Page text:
Chirikure, S., Manyanga, M., Pollard, A. M., Bandama, F., Mahachi, G., & Pikirayi, I. (2014). Zimbabwe Culture before Mapungubwe: New Evidence from Mapela Hill, South-Western Zimbabwe. PloS one, 9(10), e111224.
Chirikure, S. (2014). Land and Sea Links: 1500 Years of Connectivity Between Southern Africa and the Indian Ocean Rim Regions, ad 700 to 1700. African Archaeological Review, 31(4), 705-724.
Chirikure, S. (2014). Geochemistry of Ancient Metallurgy: Examples from Africa and Elsewhere. In Cerling, T and Turekian, K (eds) Treatise on Geochemistry: Vol 14 Archaeology and Anthropology. Elsevier. P. 169–189.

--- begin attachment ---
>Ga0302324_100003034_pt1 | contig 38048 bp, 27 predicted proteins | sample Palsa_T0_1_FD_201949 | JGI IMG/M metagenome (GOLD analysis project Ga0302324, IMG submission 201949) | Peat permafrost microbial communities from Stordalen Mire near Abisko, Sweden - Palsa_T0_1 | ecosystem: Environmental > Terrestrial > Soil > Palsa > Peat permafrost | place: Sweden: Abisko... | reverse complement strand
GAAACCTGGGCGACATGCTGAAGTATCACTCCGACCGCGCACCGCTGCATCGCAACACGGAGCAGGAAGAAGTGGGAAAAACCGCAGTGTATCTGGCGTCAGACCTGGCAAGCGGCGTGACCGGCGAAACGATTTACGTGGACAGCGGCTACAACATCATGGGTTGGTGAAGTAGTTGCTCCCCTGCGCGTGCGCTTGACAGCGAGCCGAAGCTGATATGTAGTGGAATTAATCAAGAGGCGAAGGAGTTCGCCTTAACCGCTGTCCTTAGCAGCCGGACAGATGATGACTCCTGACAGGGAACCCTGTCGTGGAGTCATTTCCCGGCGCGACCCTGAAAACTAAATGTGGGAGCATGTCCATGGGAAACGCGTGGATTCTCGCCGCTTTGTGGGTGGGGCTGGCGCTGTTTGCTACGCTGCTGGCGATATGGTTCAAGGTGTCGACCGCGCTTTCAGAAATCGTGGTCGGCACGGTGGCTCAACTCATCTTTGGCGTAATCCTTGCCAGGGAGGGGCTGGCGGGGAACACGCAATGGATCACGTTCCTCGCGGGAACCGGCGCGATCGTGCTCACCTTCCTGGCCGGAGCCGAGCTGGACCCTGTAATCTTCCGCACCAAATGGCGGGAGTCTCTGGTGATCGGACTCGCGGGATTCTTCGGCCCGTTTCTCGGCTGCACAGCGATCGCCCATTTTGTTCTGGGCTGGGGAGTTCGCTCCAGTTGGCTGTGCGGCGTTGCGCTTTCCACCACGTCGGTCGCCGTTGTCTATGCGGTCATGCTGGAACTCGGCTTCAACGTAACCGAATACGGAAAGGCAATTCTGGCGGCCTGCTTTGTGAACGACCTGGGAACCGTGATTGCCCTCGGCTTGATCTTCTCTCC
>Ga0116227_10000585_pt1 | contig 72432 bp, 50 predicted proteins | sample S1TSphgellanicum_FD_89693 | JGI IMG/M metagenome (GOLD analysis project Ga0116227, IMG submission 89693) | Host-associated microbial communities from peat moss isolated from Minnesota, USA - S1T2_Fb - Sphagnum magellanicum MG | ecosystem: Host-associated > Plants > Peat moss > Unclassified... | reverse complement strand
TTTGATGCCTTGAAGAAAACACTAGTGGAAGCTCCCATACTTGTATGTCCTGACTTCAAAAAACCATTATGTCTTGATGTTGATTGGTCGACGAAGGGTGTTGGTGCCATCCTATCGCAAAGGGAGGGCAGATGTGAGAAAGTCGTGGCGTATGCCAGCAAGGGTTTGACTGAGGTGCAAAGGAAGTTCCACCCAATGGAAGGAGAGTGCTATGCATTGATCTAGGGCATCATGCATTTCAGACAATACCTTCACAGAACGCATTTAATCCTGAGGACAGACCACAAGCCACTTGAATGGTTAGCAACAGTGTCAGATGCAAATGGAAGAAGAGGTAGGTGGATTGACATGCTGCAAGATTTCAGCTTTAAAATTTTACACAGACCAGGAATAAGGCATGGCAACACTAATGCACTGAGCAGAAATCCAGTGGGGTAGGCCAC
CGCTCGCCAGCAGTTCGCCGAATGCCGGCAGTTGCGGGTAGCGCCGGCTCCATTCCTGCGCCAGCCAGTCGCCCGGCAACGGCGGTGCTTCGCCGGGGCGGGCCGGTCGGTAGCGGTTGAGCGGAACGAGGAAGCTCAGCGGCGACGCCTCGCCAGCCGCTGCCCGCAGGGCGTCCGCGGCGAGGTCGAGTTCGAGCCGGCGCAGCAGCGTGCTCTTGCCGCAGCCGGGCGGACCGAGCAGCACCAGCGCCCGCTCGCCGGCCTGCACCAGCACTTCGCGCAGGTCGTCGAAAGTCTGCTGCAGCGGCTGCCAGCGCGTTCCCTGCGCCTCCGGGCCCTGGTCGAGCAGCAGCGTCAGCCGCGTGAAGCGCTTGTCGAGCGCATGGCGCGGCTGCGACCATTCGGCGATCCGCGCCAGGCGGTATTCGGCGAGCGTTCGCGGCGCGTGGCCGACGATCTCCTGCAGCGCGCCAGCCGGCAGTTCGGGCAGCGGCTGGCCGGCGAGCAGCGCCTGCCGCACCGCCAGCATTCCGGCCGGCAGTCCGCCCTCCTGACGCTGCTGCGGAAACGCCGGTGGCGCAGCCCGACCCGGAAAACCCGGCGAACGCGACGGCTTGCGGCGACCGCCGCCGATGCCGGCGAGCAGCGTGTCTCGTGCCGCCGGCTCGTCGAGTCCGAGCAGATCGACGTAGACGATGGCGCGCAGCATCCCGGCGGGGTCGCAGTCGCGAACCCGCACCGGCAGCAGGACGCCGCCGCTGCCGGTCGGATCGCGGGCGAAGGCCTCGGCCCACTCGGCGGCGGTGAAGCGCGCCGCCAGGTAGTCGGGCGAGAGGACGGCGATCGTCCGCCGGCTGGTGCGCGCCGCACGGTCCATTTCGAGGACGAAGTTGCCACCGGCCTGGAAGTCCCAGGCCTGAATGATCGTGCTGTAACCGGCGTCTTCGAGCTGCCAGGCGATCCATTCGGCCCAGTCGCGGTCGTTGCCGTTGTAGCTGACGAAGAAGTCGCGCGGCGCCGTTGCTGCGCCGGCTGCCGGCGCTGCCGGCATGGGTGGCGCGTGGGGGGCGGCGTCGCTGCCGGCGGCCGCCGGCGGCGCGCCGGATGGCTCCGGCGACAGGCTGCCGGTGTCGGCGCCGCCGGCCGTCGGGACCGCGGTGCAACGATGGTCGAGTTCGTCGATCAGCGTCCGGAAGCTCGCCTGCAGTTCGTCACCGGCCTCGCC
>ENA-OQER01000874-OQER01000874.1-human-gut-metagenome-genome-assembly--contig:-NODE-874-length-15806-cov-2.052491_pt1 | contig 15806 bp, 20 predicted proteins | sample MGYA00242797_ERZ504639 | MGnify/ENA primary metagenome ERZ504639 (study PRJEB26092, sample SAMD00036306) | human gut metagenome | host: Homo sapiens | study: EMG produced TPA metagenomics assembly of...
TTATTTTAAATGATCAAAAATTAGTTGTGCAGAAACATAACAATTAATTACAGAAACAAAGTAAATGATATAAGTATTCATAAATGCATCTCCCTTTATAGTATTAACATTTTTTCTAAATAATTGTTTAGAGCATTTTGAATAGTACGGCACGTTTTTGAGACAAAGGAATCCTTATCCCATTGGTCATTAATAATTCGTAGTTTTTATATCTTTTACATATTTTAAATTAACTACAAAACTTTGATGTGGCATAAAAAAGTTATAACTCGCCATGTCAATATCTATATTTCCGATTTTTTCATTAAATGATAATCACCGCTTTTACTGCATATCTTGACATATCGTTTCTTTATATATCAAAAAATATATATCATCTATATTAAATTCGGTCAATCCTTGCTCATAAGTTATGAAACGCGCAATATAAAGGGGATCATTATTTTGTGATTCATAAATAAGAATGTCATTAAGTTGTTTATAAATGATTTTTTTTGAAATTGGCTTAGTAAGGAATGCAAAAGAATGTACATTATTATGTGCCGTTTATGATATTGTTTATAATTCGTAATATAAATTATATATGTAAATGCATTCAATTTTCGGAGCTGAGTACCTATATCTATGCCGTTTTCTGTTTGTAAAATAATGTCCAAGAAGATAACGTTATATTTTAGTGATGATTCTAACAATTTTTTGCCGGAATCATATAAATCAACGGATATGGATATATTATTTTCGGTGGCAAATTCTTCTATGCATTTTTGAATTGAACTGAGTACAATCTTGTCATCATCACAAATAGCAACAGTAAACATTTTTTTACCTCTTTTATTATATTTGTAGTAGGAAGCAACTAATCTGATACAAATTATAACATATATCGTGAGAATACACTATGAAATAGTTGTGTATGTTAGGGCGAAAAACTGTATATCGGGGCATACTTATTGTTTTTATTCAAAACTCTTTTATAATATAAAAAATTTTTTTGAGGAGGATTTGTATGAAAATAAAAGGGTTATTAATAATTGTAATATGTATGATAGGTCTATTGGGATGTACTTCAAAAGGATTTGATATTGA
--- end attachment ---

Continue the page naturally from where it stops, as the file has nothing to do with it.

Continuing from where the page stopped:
Bandama, F., Chirikure, S., & Hall, S. (2013). Ore sources, smelters and archaeometallurgy: exploring Iron Age metal production in the Southern Waterberg, South Africa. Journal of African Archaeology, 11(2).
Post-doctoral research fellows
Dr Foreman Bandama
Ms Abigail Moffett
Ms Pauline Chiripanhura
Mr Tawanda Mukwende
Mr Pascal Taruvinga
Ms Jeannie Walker
Mr Steven Walker
Ms Michelle House
Mr Robert Nyamushosho
Ms Gertrude Matswiri
Ms Liesl Sonneberg
Ms Catherine Schenck
Ms Nokukhanya Khumalo